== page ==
Two secu­ri­ty researchers inves­ti­gat­ing visu­al uses for geolo­ca­tion data revealed today that gad­get giant Apple has been secret­ly ship­ping spy­ware inside of its mobile oper­at­ing sys­tem (iOS) that con­stant­ly records its cus­tomers’ whereabouts.

The dis­cov­ery, which has ignit­ed a firestorm of crit­i­cism, was first made pub­lic at O’Reil­ly Radar by the researchers (Alas­dair Allan and Pete War­den) pri­or to being announced onstage at Where 2.0, a con­fer­ence about the “busi­ness of loca­tion”, present­ly tak­ing place in San Francisco.

To us and oth­er crit­ics of Apple, the dis­cov­ery is a grim con­fir­ma­tion of our long­stand­ing sus­pi­cions about the com­pa­ny’s busi­ness prac­tices and policies.

Over the years, we have repeat­ed­ly con­demned Apple for mar­ket­ing and sell­ing gad­gets which its cus­tomers can­not ful­ly con­trol, except by jail­break­ing (which voids the war­ran­ty). Now we find out that Apple has pro­grammed all of its devices to track its users’ move­ments.

And to be clear, we’re not talk­ing about a list of gen­er­al loca­tions. No, we’re talk­ing coor­di­nates for lon­gi­tude and lat­i­tude, plus pre­cise time­stamps, near­by Wi-Fi net­works, and oth­er information.

Shock­ing­ly, all of this infor­ma­tion that Apple’s devices col­lect­ing is being stored in an unen­crypt­ed file, which means a thief with hack­ing skills can eas­i­ly map the move­ments of any per­son they can steal an iPhone or iPad from.

(War­den has released an open-source appli­ca­tion that allows iPhone users to map the infor­ma­tion that their device is record­ing about them. It’s pret­ty amazing).

The researchers stress that at this time, it does­n’t appear that iOS devices are “phon­ing home” to Cuper­ti­no with this data. But that’s no con­so­la­tion. Undoubt­ed­ly, Apple has the capa­bil­i­ty to remote­ly com­mand any device that has this infor­ma­tion to trans­mit it to servers under its control.

If what Apple is doing isn’t ille­gal, it should be. No doubt who­ev­er designed and imple­ment­ed this spy­ware checked with Apple’s lawyers to make that it is cov­ered under the “end user license agree­ment”, or EULA, that a user must agree to after pur­chas­ing and acti­vat­ing one of Apple’s devices. If true, it does­n’t mean Apple is com­plete­ly pro­tect­ed against lit­i­ga­tion over this, but it will make it dif­fi­cult for any out­raged cus­tomers to get jus­tice in a court of law.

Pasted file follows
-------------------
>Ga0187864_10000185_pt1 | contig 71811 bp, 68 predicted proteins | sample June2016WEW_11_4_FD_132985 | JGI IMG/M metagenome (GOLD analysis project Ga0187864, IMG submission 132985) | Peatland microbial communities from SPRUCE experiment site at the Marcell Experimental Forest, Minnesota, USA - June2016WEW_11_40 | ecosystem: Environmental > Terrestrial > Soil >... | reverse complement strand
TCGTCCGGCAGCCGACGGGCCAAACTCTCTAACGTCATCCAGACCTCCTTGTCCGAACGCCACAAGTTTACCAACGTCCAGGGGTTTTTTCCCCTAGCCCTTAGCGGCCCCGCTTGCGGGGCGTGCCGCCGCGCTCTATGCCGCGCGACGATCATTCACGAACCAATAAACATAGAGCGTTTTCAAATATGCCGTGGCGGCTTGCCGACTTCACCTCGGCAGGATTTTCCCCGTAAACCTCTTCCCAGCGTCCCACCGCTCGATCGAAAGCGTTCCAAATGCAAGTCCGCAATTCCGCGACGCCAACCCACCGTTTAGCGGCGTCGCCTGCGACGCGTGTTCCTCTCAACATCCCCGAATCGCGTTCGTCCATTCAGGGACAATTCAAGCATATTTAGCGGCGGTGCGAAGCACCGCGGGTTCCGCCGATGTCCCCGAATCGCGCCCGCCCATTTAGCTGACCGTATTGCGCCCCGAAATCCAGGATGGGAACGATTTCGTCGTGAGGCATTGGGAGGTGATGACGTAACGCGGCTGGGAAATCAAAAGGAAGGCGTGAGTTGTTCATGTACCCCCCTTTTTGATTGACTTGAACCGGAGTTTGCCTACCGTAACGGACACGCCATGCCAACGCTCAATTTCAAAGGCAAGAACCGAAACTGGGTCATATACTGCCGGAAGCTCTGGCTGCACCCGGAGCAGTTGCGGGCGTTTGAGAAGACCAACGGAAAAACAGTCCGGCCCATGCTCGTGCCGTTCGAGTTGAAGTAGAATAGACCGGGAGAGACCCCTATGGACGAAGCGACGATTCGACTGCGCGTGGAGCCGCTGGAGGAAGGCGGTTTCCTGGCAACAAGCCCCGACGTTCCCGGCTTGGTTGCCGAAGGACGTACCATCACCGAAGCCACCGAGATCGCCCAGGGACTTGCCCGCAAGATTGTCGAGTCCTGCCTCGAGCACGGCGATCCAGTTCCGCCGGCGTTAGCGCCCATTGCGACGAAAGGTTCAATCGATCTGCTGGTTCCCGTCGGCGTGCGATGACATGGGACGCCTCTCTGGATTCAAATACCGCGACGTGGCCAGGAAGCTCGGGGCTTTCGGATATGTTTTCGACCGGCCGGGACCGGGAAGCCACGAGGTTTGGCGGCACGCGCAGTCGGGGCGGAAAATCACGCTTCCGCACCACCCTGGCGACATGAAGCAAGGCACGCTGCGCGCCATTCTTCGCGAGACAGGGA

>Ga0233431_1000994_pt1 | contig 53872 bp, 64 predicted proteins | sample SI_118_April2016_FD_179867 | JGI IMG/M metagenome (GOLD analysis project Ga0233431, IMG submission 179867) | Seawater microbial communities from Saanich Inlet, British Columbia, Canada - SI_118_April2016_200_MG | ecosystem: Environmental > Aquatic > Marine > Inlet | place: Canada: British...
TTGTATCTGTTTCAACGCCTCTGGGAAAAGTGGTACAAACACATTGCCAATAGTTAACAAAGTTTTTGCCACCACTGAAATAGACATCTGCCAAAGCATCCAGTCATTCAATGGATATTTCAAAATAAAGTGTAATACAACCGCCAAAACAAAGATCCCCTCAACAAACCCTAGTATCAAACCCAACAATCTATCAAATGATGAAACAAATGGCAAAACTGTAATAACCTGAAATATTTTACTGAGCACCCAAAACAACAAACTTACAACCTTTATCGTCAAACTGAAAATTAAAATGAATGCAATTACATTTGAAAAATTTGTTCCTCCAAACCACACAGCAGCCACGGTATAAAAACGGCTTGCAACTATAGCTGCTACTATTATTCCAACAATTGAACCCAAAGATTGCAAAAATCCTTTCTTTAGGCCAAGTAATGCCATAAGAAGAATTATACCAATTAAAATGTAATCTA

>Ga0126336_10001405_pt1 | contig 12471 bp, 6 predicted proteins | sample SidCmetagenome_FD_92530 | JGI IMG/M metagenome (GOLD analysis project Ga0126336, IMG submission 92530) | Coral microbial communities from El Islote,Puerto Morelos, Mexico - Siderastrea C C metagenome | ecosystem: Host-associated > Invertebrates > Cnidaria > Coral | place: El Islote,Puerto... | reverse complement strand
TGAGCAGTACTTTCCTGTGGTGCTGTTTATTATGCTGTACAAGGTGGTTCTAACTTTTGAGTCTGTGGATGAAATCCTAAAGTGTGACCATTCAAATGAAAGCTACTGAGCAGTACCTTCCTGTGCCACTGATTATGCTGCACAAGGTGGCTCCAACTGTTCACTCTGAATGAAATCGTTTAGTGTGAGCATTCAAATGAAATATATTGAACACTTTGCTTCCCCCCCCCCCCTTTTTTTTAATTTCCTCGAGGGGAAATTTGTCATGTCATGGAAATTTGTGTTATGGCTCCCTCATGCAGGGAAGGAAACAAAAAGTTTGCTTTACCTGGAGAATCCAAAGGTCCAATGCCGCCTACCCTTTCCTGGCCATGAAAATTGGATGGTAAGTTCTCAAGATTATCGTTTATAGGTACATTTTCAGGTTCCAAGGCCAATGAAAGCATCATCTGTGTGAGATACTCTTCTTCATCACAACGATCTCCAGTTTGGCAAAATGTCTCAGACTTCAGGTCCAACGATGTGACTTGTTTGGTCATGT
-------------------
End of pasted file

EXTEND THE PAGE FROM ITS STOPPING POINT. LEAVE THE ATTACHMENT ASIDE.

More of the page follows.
The time has come for Con­gress to step in and act to ensure that Amer­i­cans’ right to pri­va­cy is pro­tect­ed from unac­count­able cor­po­ra­tions like Apple, Google, and Face­book, which con­tin­ue to invent new excus­es to jus­ti­fy their unac­cept­able busi­ness prac­tices. These com­pa­nies are wag­ing war on the very idea of a right to pri­va­cy. They are mak­ing the Inter­net, and all of us, less secure in the process.

Apple’s deci­sion to join Google and Face­book in this race to the bot­tom is espe­cial­ly iron­ic con­sid­er­ing that Apple is respon­si­ble for one of the most famous cul­tur­al ref­er­ences to the works of George Orwell: the famous 1984 ad.

Less than thir­ty years after pro­duc­ing that ad, Apple increas­ing­ly resem­bles the Big Broth­er-esque enti­ty it once appealed to Amer­i­cans to reject.

Legal­ly, the hard­ware that Apple sells belongs to the peo­ple who buy it. Prac­ti­cal­ly, how­ev­er, the hard­ware that Apple sells remains under its con­trol well after a cus­tomer takes pos­ses­sion of it, because the soft­ware answers to Apple, not the user. And Apple’s poli­cies are draconian.

For instance, only non-free soft­ware that Apple approves of can be down­loaded and installed on its devices. Apple’s terms even pro­hib­it the dis­tri­b­u­tion of soft­ware released under copy­left through its App Store.